NIMROD International – Pablo Neruda Poetry Prize; San Miguel de Allende Writer’s Conference & Lit Honorable Mentions; Women’s Poetry Competition 2018 sponsored by The Poetry Book Society/mslexia–poet laureate Dame Carol Ann Dufy selected two of her poems. A recipient of awards from The Academy of Motion Picture Arts and Sciences Foundation for three years and a travel grant from the National Endowment of the Arts, Burton is graduate fellow of The University of Southern California, Los Angeles

Thank you for your warm and enthusiastic phone call this morning on behalf of the competition.
It was like getting a call from a mythical place. I am so moved by the award and your words from Liz Berry. Liz Berry’s work, her excellence, has been a source of strength and light. Her recognition holds important and personal meaning for me. As does the communion of Ledbury and its celebration of poetry and support to poets world wide. Thank you dearly with all my heart for this award.

Third Prize: £250 cash and an invitation to read at the 2021 Festival

Felicity Sheehy with her poem The Shapeshifter’s Wife

Felicity Sheehy’s poems have appeared in The New Republic, The Yale Review, Narrative, Poetry Ireland Review, The Adroit Journal, Poet Lore, Blackbird, Shenandoah, Alaska Quarterly Review, Colorado Review, and elsewhere.She has received an Academy of American Poets Prize, scholarships to the Sewanee Writers’ Conference and the Kenyon Review Writers Workshop, and the Jane Martin Prize. She has received additional prizes and support from Narrative’s 30 Below Contest, the York Poetry Prize, and the Limerick Writers’ Centre. In 2019 and 2020, she was listed as one of Narrative’s 30 below 30 emerging writers. Comments on winning: I’m honoured and thrilled to be recognised in this contest!

Adult Highly Commended: Shipping Forecast for the Sea of Trees by Stevie Ronnie; After Elizabeth Bishop by Grace MacNair

Young Persons’ prizes

Liz Berry says: Dear young poets, I fell in love with so many of the poems in this category. Your work was accomplished, deeply moving, zinging with life and made me feel excited about the poetry of the future. It pained me to have to choose winners as there were so many shining poems.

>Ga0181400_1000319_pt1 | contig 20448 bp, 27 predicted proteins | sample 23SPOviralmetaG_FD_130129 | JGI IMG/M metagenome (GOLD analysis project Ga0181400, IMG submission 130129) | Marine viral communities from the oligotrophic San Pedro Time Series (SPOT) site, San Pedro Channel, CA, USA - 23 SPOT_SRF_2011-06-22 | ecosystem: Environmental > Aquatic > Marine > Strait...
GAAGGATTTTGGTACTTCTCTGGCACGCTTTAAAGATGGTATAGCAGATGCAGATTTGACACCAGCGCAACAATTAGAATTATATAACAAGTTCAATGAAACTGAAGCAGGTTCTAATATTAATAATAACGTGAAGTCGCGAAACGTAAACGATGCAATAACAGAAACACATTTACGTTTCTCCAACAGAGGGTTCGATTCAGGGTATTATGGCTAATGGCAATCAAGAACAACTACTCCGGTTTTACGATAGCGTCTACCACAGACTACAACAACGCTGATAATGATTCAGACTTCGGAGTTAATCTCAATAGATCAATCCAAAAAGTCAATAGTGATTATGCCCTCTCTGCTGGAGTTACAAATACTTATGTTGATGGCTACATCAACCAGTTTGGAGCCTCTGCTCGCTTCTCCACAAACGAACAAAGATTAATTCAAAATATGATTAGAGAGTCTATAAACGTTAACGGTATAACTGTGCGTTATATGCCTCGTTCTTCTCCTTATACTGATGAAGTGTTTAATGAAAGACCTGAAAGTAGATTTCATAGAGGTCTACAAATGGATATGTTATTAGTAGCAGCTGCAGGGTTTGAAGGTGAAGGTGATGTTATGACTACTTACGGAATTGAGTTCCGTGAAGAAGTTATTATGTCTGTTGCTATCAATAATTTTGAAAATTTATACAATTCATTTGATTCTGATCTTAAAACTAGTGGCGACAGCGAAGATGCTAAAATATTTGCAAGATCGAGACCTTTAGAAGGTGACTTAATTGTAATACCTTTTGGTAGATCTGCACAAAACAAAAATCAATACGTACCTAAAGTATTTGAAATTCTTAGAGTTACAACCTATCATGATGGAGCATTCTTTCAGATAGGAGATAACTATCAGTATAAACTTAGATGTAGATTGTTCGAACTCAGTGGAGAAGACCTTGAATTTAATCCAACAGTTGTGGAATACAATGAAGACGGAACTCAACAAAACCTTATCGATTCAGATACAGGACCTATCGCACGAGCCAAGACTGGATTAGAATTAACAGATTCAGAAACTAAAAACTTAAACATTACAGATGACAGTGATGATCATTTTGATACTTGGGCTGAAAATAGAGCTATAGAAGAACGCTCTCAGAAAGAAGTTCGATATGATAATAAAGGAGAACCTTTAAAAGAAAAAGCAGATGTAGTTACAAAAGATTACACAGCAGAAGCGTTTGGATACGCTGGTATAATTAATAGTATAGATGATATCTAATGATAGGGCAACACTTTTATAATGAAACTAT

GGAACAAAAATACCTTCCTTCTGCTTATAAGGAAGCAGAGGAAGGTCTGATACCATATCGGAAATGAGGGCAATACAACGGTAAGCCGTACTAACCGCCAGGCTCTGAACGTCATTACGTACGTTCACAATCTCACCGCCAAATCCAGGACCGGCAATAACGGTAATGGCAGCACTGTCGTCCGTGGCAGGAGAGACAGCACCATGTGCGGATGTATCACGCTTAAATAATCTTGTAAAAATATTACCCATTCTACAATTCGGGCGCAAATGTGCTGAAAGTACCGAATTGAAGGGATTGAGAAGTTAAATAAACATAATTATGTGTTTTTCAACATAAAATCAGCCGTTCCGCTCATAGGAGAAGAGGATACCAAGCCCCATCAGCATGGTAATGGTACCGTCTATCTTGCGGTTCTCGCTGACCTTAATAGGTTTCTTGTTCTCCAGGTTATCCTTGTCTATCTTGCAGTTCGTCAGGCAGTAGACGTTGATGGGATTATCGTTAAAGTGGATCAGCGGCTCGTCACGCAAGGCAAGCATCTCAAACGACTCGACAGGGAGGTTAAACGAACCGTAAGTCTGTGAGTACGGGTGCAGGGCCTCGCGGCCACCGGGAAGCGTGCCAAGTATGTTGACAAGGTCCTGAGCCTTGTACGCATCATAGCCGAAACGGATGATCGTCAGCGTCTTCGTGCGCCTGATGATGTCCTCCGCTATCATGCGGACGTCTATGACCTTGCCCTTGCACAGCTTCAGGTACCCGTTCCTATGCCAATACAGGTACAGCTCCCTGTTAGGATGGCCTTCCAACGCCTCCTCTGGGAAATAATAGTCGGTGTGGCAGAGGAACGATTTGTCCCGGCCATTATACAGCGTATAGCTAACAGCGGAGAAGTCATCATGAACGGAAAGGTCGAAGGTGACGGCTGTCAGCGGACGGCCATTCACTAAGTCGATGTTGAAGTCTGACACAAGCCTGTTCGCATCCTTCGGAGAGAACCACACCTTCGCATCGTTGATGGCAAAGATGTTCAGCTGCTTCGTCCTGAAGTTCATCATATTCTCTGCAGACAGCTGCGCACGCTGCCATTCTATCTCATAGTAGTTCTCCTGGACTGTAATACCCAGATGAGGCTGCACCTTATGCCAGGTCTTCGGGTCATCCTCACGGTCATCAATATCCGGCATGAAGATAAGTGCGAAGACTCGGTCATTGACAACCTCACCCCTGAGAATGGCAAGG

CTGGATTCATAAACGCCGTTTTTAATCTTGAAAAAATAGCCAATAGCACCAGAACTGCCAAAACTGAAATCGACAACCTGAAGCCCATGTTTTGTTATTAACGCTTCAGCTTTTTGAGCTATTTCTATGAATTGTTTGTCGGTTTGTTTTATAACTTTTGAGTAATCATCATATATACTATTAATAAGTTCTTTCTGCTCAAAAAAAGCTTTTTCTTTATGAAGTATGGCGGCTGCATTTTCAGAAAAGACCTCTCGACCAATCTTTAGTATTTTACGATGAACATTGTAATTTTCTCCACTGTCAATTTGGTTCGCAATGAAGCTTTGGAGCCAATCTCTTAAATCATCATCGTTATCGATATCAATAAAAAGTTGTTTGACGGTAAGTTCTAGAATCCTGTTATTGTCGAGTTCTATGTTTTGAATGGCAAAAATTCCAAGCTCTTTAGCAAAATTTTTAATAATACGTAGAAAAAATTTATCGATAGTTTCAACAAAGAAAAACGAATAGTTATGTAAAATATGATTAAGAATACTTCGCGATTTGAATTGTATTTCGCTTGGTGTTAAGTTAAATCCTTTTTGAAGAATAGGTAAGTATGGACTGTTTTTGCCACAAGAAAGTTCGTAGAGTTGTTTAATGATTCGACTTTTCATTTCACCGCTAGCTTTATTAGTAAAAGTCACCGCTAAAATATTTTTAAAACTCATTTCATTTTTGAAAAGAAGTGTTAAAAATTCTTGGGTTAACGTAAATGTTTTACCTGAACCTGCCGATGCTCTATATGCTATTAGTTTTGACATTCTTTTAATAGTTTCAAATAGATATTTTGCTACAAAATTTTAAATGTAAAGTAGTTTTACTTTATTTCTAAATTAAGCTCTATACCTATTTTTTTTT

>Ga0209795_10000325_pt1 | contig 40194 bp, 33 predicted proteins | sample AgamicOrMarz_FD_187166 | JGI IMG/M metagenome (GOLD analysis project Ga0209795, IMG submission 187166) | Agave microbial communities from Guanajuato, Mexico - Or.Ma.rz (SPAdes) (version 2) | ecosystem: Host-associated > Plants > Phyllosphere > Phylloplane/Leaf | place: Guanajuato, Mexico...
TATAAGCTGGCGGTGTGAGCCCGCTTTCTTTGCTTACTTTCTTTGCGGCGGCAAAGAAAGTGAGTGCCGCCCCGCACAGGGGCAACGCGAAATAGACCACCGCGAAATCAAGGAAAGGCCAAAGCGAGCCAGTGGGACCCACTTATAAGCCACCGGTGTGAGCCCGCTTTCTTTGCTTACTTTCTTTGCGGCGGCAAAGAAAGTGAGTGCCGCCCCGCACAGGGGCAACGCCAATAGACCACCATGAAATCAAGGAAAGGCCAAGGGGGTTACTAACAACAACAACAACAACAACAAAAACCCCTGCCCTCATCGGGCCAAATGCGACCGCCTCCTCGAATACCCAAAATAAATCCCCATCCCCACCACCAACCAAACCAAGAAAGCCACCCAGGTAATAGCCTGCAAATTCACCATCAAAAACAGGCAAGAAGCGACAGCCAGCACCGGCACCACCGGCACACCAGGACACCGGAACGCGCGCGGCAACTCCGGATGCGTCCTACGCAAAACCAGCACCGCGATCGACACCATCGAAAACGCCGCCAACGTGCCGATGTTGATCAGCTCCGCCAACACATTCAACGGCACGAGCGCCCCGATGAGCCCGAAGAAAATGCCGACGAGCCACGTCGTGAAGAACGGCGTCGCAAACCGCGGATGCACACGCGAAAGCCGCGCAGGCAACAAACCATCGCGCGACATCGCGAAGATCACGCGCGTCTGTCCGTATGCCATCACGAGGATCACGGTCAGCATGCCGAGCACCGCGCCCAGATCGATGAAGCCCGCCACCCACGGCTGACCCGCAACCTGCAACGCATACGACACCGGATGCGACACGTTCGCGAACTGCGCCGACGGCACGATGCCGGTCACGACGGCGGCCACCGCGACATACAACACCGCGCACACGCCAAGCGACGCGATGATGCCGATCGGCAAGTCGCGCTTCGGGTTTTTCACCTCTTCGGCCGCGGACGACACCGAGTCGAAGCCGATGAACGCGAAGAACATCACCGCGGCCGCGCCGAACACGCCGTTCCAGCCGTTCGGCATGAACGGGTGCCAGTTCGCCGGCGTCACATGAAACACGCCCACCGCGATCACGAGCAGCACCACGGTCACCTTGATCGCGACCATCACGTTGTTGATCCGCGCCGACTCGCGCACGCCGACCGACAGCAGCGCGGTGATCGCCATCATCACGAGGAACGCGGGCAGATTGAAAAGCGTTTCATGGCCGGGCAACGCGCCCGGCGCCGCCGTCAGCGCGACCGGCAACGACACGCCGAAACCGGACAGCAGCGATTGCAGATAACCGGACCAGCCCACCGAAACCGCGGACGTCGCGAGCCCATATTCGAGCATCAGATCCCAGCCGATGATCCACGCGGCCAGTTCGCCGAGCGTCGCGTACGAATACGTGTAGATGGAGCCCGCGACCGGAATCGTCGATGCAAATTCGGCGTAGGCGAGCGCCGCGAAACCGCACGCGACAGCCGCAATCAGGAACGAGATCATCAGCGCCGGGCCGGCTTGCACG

First Prize: £100 and a reading at the 2021 Festival: Sarah Mohammed “A Letter from my Mother to her Childhood”
Second Prize: £50 and a reading at the 2021 Festival: Irma Kiss Barath “Heaven in Ulcinj”
Third Prize: £25 and a reading at the 2021 Festival: Jessica Yu “The insomniac wonders”

Sarah Mohammed (left) is a fifteen-year-old brown, Muslim-American writer from the San Francisco Bay Area. Her work appears or is forthcoming in DIALOGIST, Diode, Apprentice Writer, and elsewhere. She has been recognized by the Alliance for Young Artists & Writers, the Poetry Society of the UK, and the National Poetry Quarterly’s Editors’ Choice Prize, among others.

Sarah says: I feel so honored to be recognized. I admire Liz Berry’s poetry so much and knowing that she saw something in my work feels very heartwarming.


Irma Kiss-Baráth (right) is a high school senior from Vancouver, BC. Her work has previously been recognized by the UK Poetry Society, The Orwell Foundation, and the National Alliance for Young Artists and Writers. She is an alumna of the 2020 Adroit Summer Mentorship Program and a staff writer at EX/POST Magazine She says “Thank you so much for this award! I’m deeply honoured to be among this year’s young winners. While I have enjoyed literature for as long as I can remember, I only started writing poetry about a year ago. Heaven in Ulcinj is one of the first pieces where I felt that I had found my creative voice, and I am very grateful to have it recognized this way.”